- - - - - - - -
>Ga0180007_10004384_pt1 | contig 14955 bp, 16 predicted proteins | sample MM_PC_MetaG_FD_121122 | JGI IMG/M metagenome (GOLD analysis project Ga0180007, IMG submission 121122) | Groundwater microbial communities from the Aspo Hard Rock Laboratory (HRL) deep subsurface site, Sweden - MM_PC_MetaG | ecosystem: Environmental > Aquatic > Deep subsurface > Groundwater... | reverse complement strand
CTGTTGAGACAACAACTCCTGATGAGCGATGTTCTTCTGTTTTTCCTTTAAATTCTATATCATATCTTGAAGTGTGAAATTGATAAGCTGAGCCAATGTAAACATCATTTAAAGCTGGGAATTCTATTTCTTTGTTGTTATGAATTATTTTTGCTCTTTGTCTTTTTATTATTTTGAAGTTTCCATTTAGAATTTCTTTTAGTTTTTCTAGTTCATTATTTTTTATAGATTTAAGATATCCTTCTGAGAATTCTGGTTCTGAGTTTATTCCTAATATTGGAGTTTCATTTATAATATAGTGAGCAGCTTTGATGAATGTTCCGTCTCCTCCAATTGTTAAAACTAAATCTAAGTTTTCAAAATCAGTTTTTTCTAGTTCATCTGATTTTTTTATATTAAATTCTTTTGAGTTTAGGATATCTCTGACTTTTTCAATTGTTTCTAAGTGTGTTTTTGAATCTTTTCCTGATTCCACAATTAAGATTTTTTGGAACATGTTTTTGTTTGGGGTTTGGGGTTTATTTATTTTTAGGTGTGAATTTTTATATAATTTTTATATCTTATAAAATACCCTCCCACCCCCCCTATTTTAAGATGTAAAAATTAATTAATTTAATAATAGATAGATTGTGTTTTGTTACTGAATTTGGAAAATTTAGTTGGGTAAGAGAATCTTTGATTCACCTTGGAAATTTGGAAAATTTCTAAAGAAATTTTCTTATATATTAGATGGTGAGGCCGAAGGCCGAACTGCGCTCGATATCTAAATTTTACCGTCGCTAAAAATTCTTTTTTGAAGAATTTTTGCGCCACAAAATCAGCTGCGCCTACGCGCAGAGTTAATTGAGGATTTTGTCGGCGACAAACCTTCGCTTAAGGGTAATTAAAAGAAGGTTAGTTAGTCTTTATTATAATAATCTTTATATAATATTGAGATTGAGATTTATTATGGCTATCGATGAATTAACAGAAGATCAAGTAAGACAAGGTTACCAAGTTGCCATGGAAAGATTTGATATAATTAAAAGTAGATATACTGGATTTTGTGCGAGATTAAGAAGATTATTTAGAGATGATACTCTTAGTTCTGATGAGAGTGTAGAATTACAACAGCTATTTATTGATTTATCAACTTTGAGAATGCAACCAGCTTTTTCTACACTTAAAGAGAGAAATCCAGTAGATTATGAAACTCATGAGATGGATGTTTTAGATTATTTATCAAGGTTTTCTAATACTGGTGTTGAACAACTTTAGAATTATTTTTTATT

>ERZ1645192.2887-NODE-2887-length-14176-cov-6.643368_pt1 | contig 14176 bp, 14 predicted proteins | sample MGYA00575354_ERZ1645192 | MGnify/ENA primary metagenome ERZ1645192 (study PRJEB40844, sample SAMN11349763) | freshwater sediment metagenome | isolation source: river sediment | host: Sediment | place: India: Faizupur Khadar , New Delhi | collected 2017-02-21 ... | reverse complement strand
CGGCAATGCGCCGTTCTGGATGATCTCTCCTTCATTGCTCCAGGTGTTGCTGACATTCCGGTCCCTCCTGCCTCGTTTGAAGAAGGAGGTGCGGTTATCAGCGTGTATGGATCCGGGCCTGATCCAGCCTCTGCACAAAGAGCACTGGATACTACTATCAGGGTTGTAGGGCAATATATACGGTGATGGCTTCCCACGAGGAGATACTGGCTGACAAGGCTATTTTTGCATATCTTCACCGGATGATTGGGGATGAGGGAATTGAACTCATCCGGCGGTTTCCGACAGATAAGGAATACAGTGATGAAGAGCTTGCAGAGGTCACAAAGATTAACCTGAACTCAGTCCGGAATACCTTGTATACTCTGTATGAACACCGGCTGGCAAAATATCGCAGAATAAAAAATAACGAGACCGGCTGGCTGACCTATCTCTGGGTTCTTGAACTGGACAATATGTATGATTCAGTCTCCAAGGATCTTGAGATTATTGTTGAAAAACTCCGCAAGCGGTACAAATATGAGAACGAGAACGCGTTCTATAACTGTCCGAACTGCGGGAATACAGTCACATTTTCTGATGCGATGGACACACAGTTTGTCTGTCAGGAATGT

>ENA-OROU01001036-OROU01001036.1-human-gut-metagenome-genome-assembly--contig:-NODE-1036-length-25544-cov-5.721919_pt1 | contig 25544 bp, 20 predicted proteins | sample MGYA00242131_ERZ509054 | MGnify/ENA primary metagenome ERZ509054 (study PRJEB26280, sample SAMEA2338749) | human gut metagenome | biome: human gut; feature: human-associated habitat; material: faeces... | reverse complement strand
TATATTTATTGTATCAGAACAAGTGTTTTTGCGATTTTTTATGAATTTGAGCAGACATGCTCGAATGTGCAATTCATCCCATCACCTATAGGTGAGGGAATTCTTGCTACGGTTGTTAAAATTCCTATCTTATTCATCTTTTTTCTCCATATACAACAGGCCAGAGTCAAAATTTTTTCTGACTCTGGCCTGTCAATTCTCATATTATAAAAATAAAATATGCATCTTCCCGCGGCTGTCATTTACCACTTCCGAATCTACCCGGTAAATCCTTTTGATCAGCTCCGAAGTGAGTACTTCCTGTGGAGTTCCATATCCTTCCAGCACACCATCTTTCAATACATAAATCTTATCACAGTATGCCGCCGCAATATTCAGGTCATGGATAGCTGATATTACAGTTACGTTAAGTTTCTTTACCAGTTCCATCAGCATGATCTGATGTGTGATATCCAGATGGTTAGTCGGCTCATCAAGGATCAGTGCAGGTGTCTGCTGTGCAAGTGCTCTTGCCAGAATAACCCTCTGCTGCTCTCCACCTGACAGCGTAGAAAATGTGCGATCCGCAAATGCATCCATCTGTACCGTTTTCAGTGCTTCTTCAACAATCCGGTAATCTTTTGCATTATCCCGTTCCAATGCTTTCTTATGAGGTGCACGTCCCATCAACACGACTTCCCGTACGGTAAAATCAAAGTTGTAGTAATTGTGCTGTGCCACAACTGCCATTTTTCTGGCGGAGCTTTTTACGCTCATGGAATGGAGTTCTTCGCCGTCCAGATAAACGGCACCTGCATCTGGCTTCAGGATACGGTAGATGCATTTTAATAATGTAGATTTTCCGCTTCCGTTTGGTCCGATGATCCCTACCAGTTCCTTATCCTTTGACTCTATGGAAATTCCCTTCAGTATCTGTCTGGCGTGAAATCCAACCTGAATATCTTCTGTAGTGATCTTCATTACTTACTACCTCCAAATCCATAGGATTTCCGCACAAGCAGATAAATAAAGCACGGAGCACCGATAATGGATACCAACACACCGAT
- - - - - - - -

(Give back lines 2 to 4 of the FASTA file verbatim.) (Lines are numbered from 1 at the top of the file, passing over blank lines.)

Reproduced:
CTGTTGAGACAACAACTCCTGATGAGCGATGTTCTTCTGTTTTTCCTTTAAATTCTATATCATATCTTGAAGTGTGAAATTGATAAGCTGAGCCAATGTAAACATCATTTAAAGCTGGGAATTCTATTTCTTTGTTGTTATGAATTATTTTTGCTCTTTGTCTTTTTATTATTTTGAAGTTTCCATTTAGAATTTCTTTTAGTTTTTCTAGTTCATTATTTTTTATAGATTTAAGATATCCTTCTGAGAATTCTGGTTCTGAGTTTATTCCTAATATTGGAGTTTCATTTATAATATAGTGAGCAGCTTTGATGAATGTTCCGTCTCCTCCAATTGTTAAAACTAAATCTAAGTTTTCAAAATCAGTTTTTTCTAGTTCATCTGATTTTTTTATATTAAATTCTTTTGAGTTTAGGATATCTCTGACTTTTTCAATTGTTTCTAAGTGTGTTTTTGAATCTTTTCCTGATTCCACAATTAAGATTTTTTGGAACATGTTTTTGTTTGGGGTTTGGGGTTTATTTATTTTTAGGTGTGAATTTTTATATAATTTTTATATCTTATAAAATACCCTCCCACCCCCCCTATTTTAAGATGTAAAAATTAATTAATTTAATAATAGATAGATTGTGTTTTGTTACTGAATTTGGAAAATTTAGTTGGGTAAGAGAATCTTTGATTCACCTTGGAAATTTGGAAAATTTCTAAAGAAATTTTCTTATATATTAGATGGTGAGGCCGAAGGCCGAACTGCGCTCGATATCTAAATTTTACCGTCGCTAAAAATTCTTTTTTGAAGAATTTTTGCGCCACAAAATCAGCTGCGCCTACGCGCAGAGTTAATTGAGGATTTTGTCGGCGACAAACCTTCGCTTAAGGGTAATTAAAAGAAGGTTAGTTAGTCTTTATTATAATAATCTTTATATAATATTGAGATTGAGATTTATTATGGCTATCGATGAATTAACAGAAGATCAAGTAAGACAAGGTTACCAAGTTGCCATGGAAAGATTTGATATAATTAAAAGTAGATATACTGGATTTTGTGCGAGATTAAGAAGATTATTTAGAGATGATACTCTTAGTTCTGATGAGAGTGTAGAATTACAACAGCTATTTATTGATTTATCAACTTTGAGAATGCAACCAGCTTTTTCTACACTTAAAGAGAGAAATCCAGTAGATTATGAAACTCATGAGATGGATGTTTTAGATTATTTATCAAGGTTTTCTAATACTGGTGTTGAACAACTTTAGAATTATTTTTTATT

>ERZ1645192.2887-NODE-2887-length-14176-cov-6.643368_pt1 | contig 14176 bp, 14 predicted proteins | sample MGYA00575354_ERZ1645192 | MGnify/ENA primary metagenome ERZ1645192 (study PRJEB40844, sample SAMN11349763) | freshwater sediment metagenome | isolation source: river sediment | host: Sediment | place: India: Faizupur Khadar , New Delhi | collected 2017-02-21 ... | reverse complement strand
CGGCAATGCGCCGTTCTGGATGATCTCTCCTTCATTGCTCCAGGTGTTGCTGACATTCCGGTCCCTCCTGCCTCGTTTGAAGAAGGAGGTGCGGTTATCAGCGTGTATGGATCCGGGCCTGATCCAGCCTCTGCACAAAGAGCACTGGATACTACTATCAGGGTTGTAGGGCAATATATACGGTGATGGCTTCCCACGAGGAGATACTGGCTGACAAGGCTATTTTTGCATATCTTCACCGGATGATTGGGGATGAGGGAATTGAACTCATCCGGCGGTTTCCGACAGATAAGGAATACAGTGATGAAGAGCTTGCAGAGGTCACAAAGATTAACCTGAACTCAGTCCGGAATACCTTGTATACTCTGTATGAACACCGGCTGGCAAAATATCGCAGAATAAAAAATAACGAGACCGGCTGGCTGACCTATCTCTGGGTTCTTGAACTGGACAATATGTATGATTCAGTCTCCAAGGATCTTGAGATTATTGTTGAAAAACTCCGCAAGCGGTACAAATATGAGAACGAGAACGCGTTCTATAACTGTCCGAACTGCGGGAATACAGTCACATTTTCTGATGCGATGGACACACAGTTTGTCTGTCAGGAATGT